Swansea University Medical School is a top 3 UK Medical School and is committed to ensuring the research, innovation and expertise within the School is used to prevent ill health, develop better treatments and be at the forefront of new technologies which can be used to improve care in the NHS. The School is currently leading a technology project that will help speed up health innovation in Wales and businesses are encouraged to be a part of it.

The Healthcare Technology Centre (HTC) is based in new laboratory space on the Singleton Campus and its team of dedicated staff are working in collaboration with businesses and the NHS to develop new, innovative healthcare products and services to create lasting economic value in Wales.

The HTC project is bringing together the NHS, businesses and researchers to build on Swansea’s research strengths in Biosensors and Devices, Bio-Informatics and Bio-Analytics. Opportunities requiring technology development will be progressed in partnership with private sector, HEIs and other key stakeholders.

HTC project lead Dr Naomi Joyce said:

“The project is looking to work with industry on collaborative innovation projects – we can offer access to state-of-the-art equipment facilities and an in-house delivery team of innovation technologists with backgrounds in both academia and industry. The project can also contribute towards the costs of projects.

Professor Keith Lloyd, Head of the Medical School said:

“Our HTC provides state-of-the-art facilities and equipment as well as academic expertise to support collaborative projects to drive research and innovation to improve healthcare in Wales and indeed the rest of the world.”

HTC is part of the £24 million Accelerate programme. Supported by the Welsh Government and European funding, Accelerate will run over 3 years and will speed up innovation in health technology in Wales. The programme is led by the Life Sciences Hub Wales and is drawing on the expertise and capabilities of Swansea University, Cardiff University and University of Wales Trinity St David to develop new, innovative healthcare products and services, which will help boost the economy and could create hundreds of new high-quality jobs.

Sustainability at heart

Laboratories are extremely energy/material intensive, and yet remain one of the more challenging areas to achieve sustainability. It is estimated laboratory research buildings use 5-10 times more energy per square meter than typical academic areas.

So, as part of their effort to support businesses based in Wales the HTC team is currently working towards a Bronze LEAF (Laboratory Efficiency Assessment Framework) Award.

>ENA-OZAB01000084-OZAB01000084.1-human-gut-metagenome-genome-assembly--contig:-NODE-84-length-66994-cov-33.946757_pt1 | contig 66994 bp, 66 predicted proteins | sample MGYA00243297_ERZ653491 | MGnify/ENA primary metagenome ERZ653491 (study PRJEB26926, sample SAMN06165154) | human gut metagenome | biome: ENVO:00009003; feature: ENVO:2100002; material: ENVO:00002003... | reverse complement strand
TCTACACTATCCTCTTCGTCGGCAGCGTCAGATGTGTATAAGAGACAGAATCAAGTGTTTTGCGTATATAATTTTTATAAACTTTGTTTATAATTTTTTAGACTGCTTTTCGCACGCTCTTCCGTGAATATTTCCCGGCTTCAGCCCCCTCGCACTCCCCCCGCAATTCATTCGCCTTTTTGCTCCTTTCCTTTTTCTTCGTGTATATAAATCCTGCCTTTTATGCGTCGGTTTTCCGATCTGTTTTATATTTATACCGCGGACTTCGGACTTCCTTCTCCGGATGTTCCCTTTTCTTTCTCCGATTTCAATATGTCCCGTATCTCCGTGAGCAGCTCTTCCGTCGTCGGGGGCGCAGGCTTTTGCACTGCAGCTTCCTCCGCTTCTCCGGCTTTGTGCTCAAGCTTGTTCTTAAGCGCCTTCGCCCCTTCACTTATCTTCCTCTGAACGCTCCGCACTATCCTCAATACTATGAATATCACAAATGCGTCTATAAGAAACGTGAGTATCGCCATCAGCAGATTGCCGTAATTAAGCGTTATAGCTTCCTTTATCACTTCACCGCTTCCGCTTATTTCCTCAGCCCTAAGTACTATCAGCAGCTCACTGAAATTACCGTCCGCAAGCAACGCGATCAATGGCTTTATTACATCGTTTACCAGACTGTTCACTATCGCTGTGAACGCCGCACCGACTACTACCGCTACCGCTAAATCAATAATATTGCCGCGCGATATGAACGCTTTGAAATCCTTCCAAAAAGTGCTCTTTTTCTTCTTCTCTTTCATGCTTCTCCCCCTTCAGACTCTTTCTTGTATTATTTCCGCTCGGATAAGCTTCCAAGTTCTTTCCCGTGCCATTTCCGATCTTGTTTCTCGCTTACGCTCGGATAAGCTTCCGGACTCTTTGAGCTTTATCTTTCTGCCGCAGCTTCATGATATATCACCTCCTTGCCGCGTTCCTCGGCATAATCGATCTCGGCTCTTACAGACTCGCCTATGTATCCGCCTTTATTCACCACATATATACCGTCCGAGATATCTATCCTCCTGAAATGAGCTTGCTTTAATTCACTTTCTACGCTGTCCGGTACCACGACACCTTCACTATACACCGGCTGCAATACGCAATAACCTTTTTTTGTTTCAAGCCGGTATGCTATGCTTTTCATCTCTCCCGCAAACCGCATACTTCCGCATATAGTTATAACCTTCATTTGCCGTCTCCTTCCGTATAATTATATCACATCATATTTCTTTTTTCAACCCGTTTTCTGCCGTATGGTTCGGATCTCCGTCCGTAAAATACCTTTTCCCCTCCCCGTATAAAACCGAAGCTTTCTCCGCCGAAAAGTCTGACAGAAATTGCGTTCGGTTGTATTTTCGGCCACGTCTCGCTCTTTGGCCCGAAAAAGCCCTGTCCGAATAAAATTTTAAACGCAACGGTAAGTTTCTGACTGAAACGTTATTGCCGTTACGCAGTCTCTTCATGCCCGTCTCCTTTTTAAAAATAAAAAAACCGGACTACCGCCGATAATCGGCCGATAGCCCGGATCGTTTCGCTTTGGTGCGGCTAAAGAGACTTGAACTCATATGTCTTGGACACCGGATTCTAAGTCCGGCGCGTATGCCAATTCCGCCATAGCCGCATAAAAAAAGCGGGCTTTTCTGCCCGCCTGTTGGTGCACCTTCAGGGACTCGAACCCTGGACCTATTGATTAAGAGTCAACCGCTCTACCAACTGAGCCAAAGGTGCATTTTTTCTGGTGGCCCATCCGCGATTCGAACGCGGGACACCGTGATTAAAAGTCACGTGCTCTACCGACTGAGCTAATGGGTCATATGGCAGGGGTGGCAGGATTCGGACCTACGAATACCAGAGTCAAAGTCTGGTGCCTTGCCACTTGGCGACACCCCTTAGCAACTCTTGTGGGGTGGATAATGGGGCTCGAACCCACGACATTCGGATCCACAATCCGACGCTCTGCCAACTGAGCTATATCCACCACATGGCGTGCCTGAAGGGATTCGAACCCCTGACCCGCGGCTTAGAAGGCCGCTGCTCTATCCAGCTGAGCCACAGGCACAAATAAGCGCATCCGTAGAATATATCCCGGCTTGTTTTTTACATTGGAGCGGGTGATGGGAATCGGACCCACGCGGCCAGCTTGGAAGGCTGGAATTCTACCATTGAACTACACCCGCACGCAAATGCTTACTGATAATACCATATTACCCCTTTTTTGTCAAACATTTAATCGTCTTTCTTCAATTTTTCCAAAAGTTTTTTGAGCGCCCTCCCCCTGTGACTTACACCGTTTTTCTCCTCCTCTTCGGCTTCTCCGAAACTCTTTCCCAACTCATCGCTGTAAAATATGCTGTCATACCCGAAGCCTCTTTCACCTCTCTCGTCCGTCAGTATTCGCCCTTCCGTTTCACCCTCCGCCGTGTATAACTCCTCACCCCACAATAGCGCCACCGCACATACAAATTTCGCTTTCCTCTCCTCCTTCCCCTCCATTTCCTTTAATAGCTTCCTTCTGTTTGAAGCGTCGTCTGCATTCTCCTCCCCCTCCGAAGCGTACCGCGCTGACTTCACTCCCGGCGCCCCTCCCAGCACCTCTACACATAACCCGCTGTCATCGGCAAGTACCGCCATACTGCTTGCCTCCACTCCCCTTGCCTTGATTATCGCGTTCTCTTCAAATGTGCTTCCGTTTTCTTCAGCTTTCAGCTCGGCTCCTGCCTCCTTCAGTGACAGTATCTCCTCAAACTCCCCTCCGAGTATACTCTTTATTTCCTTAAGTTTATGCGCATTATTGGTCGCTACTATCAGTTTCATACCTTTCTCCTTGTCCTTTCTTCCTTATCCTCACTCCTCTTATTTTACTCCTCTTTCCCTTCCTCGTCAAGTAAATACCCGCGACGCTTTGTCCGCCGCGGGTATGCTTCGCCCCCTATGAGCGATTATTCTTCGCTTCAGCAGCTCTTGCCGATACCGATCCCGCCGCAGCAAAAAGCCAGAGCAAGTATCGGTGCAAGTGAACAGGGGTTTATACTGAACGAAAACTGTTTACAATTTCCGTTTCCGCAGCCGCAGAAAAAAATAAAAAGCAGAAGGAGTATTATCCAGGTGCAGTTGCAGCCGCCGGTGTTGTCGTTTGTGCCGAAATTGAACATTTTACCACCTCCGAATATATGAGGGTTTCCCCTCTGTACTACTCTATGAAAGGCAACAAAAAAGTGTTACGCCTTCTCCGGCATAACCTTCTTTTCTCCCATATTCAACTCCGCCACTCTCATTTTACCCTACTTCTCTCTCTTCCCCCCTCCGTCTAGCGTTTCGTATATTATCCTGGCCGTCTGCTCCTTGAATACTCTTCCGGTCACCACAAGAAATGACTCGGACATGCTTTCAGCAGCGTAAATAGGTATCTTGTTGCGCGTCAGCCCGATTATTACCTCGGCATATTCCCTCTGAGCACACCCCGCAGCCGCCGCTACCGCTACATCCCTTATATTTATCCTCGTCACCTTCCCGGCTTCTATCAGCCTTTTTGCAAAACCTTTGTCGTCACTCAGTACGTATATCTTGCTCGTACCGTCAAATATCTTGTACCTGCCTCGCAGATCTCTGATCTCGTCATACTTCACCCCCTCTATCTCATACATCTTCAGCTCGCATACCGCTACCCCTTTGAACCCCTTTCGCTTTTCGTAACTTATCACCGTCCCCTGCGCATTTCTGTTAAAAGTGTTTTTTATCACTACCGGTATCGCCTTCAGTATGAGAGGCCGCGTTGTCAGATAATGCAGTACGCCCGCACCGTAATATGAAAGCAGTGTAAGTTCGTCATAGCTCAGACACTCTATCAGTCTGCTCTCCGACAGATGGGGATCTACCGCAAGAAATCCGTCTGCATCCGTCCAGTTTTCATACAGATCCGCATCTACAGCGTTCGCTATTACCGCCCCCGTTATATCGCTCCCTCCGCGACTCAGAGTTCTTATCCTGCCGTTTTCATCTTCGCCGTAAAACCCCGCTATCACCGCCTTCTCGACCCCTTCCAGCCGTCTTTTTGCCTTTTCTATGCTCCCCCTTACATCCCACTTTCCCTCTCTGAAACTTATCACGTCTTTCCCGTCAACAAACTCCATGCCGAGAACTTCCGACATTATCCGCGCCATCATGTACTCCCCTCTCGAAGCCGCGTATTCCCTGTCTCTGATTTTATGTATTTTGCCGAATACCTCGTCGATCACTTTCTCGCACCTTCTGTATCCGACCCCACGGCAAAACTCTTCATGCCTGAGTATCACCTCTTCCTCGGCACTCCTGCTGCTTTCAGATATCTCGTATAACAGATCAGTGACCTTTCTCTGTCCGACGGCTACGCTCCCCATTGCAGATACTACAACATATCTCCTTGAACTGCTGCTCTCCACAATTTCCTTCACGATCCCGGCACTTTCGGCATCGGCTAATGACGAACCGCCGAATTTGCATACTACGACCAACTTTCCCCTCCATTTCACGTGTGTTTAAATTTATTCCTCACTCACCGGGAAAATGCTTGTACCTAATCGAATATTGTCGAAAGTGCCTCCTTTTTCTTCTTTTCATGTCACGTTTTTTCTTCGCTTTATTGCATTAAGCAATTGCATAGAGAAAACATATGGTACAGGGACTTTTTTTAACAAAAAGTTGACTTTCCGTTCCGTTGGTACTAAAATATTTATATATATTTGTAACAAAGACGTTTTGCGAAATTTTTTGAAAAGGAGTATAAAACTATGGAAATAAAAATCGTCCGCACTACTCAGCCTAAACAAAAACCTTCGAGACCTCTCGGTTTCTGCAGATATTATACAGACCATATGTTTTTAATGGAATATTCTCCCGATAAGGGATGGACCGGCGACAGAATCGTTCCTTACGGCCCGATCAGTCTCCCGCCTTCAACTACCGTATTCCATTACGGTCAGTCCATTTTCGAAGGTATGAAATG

LEAF enables teams to monitor and improve the sustainability of laboratories via an electronic workbook with a set of environmental and good practice criteria.

The award focuses on areas such as procurement and waste, equipment, ventilation, samples and chemicals, people, and research quality.

A key feature is that it allows teams to quantify savings, in pounds and carbon. This data is generated to facilitate further improvements all around – for users to share with their colleagues, for sustainability managers to share with senior management, and for the laboratory sustainability sector to baseline itself.

Dr Joyce said:

“The Healthcare Technology Centre is passionately working to challenge the norm and make improvements where possible. To contribute to the University and global ambitions to create a sustainable future, we are working towards achieving LEAF Bronze Award.

“We are actively working on reducing our energy consumption and making positive changes to become a more sustainable and eco-friendly laboratory environment.”

“The goal is to evidence the laboratory sustainability impact and to show that local efforts do make a difference.”

Professor Keith Lloyd, Head of the Medical School said:

“Swansea University Medical School is committed to improving sustainability throughout its practices.

If you are interested in learning more about the Healthcare Technology Centre and how your business could work with the project or have a collaborative research project idea that you would like to develop alongside us please get in touch

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